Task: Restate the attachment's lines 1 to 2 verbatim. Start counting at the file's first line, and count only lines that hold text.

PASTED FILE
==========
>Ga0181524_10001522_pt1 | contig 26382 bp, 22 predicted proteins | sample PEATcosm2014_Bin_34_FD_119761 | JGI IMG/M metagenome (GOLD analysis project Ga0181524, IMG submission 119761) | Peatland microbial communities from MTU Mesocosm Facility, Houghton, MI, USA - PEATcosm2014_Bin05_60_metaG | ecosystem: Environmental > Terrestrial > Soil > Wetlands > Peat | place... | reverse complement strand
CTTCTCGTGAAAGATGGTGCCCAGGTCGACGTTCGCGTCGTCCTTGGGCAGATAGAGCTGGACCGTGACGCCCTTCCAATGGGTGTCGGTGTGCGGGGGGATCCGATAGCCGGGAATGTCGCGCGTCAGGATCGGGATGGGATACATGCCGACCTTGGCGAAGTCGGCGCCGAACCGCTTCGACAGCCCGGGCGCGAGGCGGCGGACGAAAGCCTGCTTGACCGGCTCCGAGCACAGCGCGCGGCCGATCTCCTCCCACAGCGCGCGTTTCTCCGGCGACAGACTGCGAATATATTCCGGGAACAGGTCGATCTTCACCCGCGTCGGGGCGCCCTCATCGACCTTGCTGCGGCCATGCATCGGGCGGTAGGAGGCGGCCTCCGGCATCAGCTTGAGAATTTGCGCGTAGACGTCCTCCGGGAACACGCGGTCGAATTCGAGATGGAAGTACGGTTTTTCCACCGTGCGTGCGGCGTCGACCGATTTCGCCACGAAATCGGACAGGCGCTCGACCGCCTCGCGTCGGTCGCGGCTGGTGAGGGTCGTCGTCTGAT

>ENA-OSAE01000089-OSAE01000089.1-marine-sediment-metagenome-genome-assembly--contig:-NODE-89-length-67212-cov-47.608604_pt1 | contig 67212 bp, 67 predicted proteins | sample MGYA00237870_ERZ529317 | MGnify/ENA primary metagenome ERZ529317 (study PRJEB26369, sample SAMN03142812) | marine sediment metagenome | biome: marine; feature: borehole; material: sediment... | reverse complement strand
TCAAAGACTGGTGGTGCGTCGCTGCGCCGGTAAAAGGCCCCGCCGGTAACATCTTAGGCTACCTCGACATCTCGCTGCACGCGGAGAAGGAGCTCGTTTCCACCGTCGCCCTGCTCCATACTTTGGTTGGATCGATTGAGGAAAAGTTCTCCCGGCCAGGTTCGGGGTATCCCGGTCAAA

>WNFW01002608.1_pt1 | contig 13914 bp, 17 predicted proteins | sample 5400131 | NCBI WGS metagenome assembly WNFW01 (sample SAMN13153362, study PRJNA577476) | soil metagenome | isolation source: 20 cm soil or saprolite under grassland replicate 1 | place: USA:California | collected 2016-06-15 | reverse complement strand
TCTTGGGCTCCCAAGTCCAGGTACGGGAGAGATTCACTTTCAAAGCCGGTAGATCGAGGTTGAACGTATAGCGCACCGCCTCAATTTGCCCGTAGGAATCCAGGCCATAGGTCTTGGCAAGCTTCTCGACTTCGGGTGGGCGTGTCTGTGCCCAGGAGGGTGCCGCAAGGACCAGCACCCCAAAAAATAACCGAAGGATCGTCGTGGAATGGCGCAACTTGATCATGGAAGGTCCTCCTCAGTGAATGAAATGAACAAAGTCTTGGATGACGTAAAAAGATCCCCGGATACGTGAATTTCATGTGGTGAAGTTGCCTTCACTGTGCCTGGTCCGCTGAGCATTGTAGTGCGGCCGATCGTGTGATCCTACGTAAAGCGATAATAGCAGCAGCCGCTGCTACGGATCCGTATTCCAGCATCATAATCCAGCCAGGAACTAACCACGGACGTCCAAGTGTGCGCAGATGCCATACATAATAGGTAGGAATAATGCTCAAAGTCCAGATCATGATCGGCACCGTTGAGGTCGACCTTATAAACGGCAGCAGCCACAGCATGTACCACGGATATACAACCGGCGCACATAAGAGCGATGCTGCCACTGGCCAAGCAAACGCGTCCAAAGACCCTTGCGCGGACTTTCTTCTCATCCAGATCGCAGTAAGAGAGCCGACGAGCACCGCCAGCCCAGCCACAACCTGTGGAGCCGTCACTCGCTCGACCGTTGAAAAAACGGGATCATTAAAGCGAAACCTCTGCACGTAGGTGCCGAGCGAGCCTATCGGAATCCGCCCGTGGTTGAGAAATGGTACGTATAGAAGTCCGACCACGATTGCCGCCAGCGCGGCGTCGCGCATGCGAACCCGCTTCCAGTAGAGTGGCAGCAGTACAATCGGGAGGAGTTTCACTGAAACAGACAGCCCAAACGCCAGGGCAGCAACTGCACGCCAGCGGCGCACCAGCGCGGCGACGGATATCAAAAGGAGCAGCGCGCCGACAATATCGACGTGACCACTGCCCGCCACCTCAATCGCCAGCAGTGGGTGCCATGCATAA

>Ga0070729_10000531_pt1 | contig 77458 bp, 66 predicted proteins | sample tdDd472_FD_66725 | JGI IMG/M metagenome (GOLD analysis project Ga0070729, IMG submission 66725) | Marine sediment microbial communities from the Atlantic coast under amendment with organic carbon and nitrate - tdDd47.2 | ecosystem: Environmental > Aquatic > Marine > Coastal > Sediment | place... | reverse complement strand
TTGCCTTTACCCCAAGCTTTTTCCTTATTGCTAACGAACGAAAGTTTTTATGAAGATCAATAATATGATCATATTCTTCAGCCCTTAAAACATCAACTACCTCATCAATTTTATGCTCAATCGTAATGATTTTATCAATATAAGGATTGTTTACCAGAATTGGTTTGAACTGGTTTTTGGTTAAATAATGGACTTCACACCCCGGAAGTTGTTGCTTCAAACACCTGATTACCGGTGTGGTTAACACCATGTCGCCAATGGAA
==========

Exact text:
>Ga0181524_10001522_pt1 | contig 26382 bp, 22 predicted proteins | sample PEATcosm2014_Bin_34_FD_119761 | JGI IMG/M metagenome (GOLD analysis project Ga0181524, IMG submission 119761) | Peatland microbial communities from MTU Mesocosm Facility, Houghton, MI, USA - PEATcosm2014_Bin05_60_metaG | ecosystem: Environmental > Terrestrial > Soil > Wetlands > Peat | place... | reverse complement strand
CTTCTCGTGAAAGATGGTGCCCAGGTCGACGTTCGCGTCGTCCTTGGGCAGATAGAGCTGGACCGTGACGCCCTTCCAATGGGTGTCGGTGTGCGGGGGGATCCGATAGCCGGGAATGTCGCGCGTCAGGATCGGGATGGGATACATGCCGACCTTGGCGAAGTCGGCGCCGAACCGCTTCGACAGCCCGGGCGCGAGGCGGCGGACGAAAGCCTGCTTGACCGGCTCCGAGCACAGCGCGCGGCCGATCTCCTCCCACAGCGCGCGTTTCTCCGGCGACAGACTGCGAATATATTCCGGGAACAGGTCGATCTTCACCCGCGTCGGGGCGCCCTCATCGACCTTGCTGCGGCCATGCATCGGGCGGTAGGAGGCGGCCTCCGGCATCAGCTTGAGAATTTGCGCGTAGACGTCCTCCGGGAACACGCGGTCGAATTCGAGATGGAAGTACGGTTTTTCCACCGTGCGTGCGGCGTCGACCGATTTCGCCACGAAATCGGACAGGCGCTCGACCGCCTCGCGTCGGTCGCGGCTGGTGAGGGTCGTCGTCTGAT